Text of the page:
Chester Higgins Jr. / The New York Times

Robert F. Smith '85 to pay off the student loans of recent Morehouse College graduates.

May 19, 2019

Billionaire Alumnus Robert F. Smith ’85 To Pay Off Morehouse Graduates’ Student Loans

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Cornell alumnus Robert F. Smith ’85 announced a plan to pay the student loan debt of nearly 400 Morehouse College graduates on Sunday, a gift estimated at $40 million.

Smith was the commencement speaker for Morehouse College, a historically black college for men whose alumni include civil rights leader Dr. Martin Luther King, Jr. During the ceremony, the college awarded Smith an honorary doctorate degree alongside actress Angela Bassett.

Smith announced the plans for his family to set up a grant to pay the student loan debt of all the graduates of the class of 2019. A Morehouse representative told The Sun that the specific amount of the gift is still being determined.

“On behalf of the eight generations of my family that have been in this country, we’re going to put a little fuel in your bus,” Smith said at the ceremony. “This is my class, 2019. And my family is making a grant to eliminate their student loans.”

His announcement was followed by chants of “MVP” from the crowd, expressing their excitement.

“Now, I know my class will make sure they pay this forward,” Smith said. “I want my class to look at these [alumni] – these beautiful Morehouse brothers – and let’s make sure every class has the same opportunity going forward because we are enough to take care of our own community.

“We are enough to ensure we have all the opportunities of the American dream,” he continued.

Morehouse President David A. Thomas shared his thoughts with CNN about the impact Smith’s gift will have on the graduates, acknowledging the freedom of not having debt.

“When you have to service debt, the choices about what you can go do in the world are constrained,” Thomas said. “[Smith’s gift] gives them the liberty to follow their dreams, their passions.”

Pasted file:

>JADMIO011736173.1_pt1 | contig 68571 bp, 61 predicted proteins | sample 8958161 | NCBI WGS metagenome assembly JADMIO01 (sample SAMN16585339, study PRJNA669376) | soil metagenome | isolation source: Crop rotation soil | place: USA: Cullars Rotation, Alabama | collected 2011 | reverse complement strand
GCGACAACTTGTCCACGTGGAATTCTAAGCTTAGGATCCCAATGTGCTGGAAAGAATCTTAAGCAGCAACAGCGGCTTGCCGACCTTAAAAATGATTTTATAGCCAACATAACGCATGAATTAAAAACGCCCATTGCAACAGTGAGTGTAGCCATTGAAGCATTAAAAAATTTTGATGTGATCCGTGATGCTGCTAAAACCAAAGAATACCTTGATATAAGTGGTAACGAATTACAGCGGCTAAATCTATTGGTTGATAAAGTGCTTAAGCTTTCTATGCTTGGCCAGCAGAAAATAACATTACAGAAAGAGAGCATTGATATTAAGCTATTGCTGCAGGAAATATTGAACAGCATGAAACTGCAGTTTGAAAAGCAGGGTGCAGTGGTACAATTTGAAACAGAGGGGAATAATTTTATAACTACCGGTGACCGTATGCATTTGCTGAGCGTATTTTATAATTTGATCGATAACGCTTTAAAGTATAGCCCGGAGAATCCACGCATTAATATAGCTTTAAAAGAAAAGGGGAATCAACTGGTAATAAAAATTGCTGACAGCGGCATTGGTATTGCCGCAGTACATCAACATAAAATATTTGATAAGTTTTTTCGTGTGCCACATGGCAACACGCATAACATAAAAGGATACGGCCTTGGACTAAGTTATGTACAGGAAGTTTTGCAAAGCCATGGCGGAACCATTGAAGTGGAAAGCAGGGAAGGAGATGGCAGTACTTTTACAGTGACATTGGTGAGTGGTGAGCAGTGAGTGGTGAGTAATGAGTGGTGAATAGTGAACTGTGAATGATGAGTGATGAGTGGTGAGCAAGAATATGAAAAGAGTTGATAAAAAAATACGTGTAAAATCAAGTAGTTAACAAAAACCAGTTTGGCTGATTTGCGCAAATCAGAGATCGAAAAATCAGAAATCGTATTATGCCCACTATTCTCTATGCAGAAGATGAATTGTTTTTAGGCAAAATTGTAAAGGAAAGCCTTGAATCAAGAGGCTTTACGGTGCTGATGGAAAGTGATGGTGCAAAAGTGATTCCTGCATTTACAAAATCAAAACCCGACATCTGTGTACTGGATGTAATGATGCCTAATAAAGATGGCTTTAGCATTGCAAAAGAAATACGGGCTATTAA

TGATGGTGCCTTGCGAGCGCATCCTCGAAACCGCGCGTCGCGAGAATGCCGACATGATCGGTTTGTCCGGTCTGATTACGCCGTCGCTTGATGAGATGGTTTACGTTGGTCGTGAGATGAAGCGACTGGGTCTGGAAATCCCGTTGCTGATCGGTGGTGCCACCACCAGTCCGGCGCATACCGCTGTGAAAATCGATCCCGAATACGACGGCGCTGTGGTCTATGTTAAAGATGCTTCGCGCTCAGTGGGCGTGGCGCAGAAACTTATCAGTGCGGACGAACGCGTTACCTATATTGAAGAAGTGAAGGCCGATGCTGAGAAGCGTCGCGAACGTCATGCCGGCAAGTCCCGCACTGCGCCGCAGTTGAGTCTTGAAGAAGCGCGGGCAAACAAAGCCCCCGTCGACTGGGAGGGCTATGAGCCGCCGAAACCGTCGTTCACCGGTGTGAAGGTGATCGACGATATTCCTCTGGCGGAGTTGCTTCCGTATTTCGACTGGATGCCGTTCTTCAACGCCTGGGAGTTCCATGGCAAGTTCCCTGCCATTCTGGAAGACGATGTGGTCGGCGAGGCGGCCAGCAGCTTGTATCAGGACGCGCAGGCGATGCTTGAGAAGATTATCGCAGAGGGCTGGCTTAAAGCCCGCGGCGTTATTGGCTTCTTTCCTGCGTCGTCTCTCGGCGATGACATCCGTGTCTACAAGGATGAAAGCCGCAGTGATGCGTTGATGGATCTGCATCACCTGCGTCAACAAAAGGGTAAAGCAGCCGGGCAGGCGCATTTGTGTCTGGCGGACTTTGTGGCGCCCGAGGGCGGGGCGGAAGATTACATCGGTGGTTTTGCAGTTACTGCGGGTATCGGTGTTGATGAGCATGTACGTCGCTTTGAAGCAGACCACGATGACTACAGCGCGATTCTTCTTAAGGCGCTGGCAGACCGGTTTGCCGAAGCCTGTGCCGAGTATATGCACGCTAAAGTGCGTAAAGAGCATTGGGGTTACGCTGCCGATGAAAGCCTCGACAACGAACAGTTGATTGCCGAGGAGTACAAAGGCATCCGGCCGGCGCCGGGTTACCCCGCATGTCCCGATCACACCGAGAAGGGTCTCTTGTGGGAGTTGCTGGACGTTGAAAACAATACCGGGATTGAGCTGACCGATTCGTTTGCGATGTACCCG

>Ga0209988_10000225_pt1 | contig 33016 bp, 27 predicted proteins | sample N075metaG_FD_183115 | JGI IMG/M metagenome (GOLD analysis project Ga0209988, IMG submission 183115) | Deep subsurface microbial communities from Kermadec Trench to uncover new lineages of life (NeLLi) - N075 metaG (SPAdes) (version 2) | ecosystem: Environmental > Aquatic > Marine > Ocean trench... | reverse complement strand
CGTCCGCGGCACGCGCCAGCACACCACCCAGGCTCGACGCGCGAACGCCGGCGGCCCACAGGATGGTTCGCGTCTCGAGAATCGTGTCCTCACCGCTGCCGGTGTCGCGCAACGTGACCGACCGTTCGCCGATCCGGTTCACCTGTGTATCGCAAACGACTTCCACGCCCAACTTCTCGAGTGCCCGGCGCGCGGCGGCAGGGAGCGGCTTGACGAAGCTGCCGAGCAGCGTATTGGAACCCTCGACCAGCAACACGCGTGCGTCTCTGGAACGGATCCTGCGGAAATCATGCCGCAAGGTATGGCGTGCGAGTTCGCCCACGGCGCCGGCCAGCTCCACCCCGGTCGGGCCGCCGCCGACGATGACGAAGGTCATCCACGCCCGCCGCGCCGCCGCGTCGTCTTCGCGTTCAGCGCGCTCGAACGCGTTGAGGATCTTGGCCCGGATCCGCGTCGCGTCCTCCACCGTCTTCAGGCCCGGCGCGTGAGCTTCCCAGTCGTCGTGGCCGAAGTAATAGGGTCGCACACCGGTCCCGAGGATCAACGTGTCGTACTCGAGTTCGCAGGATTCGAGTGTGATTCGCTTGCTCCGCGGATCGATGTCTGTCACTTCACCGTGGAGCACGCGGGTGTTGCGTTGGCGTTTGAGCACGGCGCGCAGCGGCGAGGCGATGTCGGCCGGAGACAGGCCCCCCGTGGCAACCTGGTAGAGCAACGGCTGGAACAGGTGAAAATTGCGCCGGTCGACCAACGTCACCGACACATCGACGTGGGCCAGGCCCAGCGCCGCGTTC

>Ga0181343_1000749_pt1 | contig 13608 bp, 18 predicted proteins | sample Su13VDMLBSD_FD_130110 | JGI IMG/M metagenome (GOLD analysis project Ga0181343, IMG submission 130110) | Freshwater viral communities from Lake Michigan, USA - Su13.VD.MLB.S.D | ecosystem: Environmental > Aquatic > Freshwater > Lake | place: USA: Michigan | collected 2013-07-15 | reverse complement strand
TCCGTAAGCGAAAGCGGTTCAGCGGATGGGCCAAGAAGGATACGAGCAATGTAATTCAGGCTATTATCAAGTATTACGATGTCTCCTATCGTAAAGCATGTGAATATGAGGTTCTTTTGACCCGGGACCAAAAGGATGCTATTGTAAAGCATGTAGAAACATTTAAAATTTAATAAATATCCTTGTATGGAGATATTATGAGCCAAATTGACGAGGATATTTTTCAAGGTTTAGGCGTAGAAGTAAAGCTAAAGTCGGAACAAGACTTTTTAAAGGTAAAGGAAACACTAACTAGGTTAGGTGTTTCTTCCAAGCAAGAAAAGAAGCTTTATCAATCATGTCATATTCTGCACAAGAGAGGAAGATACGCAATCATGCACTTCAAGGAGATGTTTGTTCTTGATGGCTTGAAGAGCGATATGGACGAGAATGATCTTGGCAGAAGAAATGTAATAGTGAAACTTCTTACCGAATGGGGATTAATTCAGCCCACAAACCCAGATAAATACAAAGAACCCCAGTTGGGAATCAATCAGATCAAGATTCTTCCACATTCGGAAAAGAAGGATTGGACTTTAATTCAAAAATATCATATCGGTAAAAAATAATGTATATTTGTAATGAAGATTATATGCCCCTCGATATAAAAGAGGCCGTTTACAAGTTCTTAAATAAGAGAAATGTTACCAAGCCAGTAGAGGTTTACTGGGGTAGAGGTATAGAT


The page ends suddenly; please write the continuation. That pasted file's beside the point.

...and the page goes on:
Families at Morehouse have also expressed their gratitude over the gift. Tonga Releford, mother of a Class of 2019 Morehouse student, Charles Releford III, estimated her son’s student loans at about $70,000.

“I feel like it’s Mother’s Day all over again,” she told the Atlantic Journal Constitution.

The cost of attendance for Morehouse was $48,500 for 2018-2019 school year. Currently student loan debt is rising nationally, with more than 44 million borrowers owing $1.5 trillion in student loan debt according to Forbes. For the Class of 2017, students nation-wide owed on average $28,650.


Students at the Morehouse College graduation ceremony in 2013.

Doug Mills / The New York Times

Students at the Morehouse College graduation ceremony in 2013.

Prior to announcing his gift today, Smith donated $1.5 million to Morehouse in January to be used towards scholarships and building a park.

At Cornell, Smith studied chemical engineering and was a member of Alpha Phi Alpha Fraternity. He has extended his philanthropic spirit to Cornell in the past, pledging $50 million in 2016 to the Robert Frederick Smith School of Chemical and Biomedical Engineering, named for Smith.

“I credit much to my career success to being an engineer by training,” Smith said about the gift. “My direct intention here is to work directly with Cornell Tech and Cornell Engineering, in New York City and in Ithaca, to create direct on-ramps for African-Americans and young women to enter tech so that they can help lead us into the fourth industrial revolution.”

After graduating from Cornell, Smith worked as a chemical engineer and later attended Columbia Business School, earning a Master of Business Administration in 1994. He then worked as an investment banker at Goldman Sachs until 2000, when he founded his own private equity firm — Vista Equity Partners — which currently has over $46 billion in assets.

In addition to his business success, Smith is the founding director and Chairman of the nonprofit organization Fund II Foundation, which gives grants in five areas: preserving African American culture, promoting human rights, environmental conservation, music education and entrepreneurship according to its site.

Adding to Smith’s philanthropy, he was the second highest private donor to the National Museum of African American History and Culture which opened in 2016, giving $20 million.

In 2017, Smith was among the world’s wealthiest individuals who have signed the Giving Pledge, a promise to give the majority of his wealth to causes that support “equality of opportunity of African-Americans” and “ecological protection.” He was the first African-American to sign the pledge.

As of 2019, Smith is the richest African American person with a net worth of $5 billion according to Forbes, dethroning Oprah who previously held the title.